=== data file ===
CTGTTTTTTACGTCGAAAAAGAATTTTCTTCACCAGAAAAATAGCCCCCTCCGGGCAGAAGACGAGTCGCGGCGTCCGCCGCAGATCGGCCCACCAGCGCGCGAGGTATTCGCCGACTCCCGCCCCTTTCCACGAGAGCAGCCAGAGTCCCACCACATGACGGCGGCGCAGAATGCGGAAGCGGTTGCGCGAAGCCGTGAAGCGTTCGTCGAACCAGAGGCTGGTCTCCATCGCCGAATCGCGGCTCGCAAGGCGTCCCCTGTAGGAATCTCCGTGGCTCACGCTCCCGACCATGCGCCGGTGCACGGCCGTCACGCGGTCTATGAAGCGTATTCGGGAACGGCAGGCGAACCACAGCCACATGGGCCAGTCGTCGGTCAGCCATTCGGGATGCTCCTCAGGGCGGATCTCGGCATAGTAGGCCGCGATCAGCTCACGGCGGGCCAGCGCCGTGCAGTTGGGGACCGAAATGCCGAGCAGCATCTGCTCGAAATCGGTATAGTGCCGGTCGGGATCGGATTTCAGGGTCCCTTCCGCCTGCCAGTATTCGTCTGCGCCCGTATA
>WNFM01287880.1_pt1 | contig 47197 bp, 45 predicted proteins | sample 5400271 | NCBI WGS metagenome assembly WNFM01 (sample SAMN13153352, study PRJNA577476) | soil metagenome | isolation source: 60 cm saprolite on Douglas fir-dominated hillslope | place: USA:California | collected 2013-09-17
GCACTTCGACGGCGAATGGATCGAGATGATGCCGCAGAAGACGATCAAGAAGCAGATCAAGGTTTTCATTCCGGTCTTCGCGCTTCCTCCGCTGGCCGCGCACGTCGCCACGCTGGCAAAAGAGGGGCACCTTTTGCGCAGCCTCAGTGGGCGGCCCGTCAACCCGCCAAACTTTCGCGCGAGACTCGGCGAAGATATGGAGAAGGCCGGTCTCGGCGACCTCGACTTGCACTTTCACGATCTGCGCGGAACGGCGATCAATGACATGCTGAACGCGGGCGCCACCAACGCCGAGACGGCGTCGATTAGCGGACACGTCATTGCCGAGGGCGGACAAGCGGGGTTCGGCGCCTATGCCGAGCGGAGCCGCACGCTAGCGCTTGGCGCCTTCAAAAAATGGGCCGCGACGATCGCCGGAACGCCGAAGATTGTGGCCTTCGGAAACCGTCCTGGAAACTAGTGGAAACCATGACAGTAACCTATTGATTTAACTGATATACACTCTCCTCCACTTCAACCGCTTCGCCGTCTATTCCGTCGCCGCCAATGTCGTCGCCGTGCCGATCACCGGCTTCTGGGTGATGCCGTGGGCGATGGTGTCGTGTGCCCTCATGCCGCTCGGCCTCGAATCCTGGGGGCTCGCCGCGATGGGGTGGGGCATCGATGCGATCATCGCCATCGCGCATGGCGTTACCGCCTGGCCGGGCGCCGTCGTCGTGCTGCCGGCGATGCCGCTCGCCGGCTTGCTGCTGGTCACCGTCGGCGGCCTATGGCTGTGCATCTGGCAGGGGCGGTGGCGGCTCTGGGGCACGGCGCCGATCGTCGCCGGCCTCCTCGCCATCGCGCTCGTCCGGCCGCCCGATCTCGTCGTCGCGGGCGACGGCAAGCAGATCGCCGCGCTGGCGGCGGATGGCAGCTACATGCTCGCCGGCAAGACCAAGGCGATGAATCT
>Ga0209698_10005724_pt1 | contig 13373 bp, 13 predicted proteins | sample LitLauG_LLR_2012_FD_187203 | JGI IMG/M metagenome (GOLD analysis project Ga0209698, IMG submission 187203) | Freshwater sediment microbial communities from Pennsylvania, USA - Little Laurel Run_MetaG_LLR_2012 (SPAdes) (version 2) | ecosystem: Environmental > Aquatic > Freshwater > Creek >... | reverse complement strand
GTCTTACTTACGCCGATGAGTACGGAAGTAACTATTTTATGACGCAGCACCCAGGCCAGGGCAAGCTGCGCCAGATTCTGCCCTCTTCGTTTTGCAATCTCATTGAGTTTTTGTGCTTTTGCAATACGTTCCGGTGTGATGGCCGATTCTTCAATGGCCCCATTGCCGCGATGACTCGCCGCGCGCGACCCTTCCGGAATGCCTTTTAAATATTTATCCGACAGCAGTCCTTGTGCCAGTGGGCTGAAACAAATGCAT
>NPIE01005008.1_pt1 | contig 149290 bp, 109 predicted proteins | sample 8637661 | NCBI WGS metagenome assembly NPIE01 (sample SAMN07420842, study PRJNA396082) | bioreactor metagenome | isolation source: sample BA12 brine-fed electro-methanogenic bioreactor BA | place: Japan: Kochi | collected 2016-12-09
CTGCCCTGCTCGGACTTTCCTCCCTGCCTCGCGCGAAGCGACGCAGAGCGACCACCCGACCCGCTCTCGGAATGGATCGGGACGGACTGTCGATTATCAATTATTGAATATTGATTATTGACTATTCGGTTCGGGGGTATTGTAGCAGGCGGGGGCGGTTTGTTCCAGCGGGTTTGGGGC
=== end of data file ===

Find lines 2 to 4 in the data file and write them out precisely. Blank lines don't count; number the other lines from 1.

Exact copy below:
>WNFM01287880.1_pt1 | contig 47197 bp, 45 predicted proteins | sample 5400271 | NCBI WGS metagenome assembly WNFM01 (sample SAMN13153352, study PRJNA577476) | soil metagenome | isolation source: 60 cm saprolite on Douglas fir-dominated hillslope | place: USA:California | collected 2013-09-17
GCACTTCGACGGCGAATGGATCGAGATGATGCCGCAGAAGACGATCAAGAAGCAGATCAAGGTTTTCATTCCGGTCTTCGCGCTTCCTCCGCTGGCCGCGCACGTCGCCACGCTGGCAAAAGAGGGGCACCTTTTGCGCAGCCTCAGTGGGCGGCCCGTCAACCCGCCAAACTTTCGCGCGAGACTCGGCGAAGATATGGAGAAGGCCGGTCTCGGCGACCTCGACTTGCACTTTCACGATCTGCGCGGAACGGCGATCAATGACATGCTGAACGCGGGCGCCACCAACGCCGAGACGGCGTCGATTAGCGGACACGTCATTGCCGAGGGCGGACAAGCGGGGTTCGGCGCCTATGCCGAGCGGAGCCGCACGCTAGCGCTTGGCGCCTTCAAAAAATGGGCCGCGACGATCGCCGGAACGCCGAAGATTGTGGCCTTCGGAAACCGTCCTGGAAACTAGTGGAAACCATGACAGTAACCTATTGATTTAACTGATATACACTCTCCTCCACTTCAACCGCTTCGCCGTCTATTCCGTCGCCGCCAATGTCGTCGCCGTGCCGATCACCGGCTTCTGGGTGATGCCGTGGGCGATGGTGTCGTGTGCCCTCATGCCGCTCGGCCTCGAATCCTGGGGGCTCGCCGCGATGGGGTGGGGCATCGATGCGATCATCGCCATCGCGCATGGCGTTACCGCCTGGCCGGGCGCCGTCGTCGTGCTGCCGGCGATGCCGCTCGCCGGCTTGCTGCTGGTCACCGTCGGCGGCCTATGGCTGTGCATCTGGCAGGGGCGGTGGCGGCTCTGGGGCACGGCGCCGATCGTCGCCGGCCTCCTCGCCATCGCGCTCGTCCGGCCGCCCGATCTCGTCGTCGCGGGCGACGGCAAGCAGATCGCCGCGCTGGCGGCGGATGGCAGCTACATGCTCGCCGGCAAGACCAAGGCGATGAATCT
>Ga0209698_10005724_pt1 | contig 13373 bp, 13 predicted proteins | sample LitLauG_LLR_2012_FD_187203 | JGI IMG/M metagenome (GOLD analysis project Ga0209698, IMG submission 187203) | Freshwater sediment microbial communities from Pennsylvania, USA - Little Laurel Run_MetaG_LLR_2012 (SPAdes) (version 2) | ecosystem: Environmental > Aquatic > Freshwater > Creek >... | reverse complement strand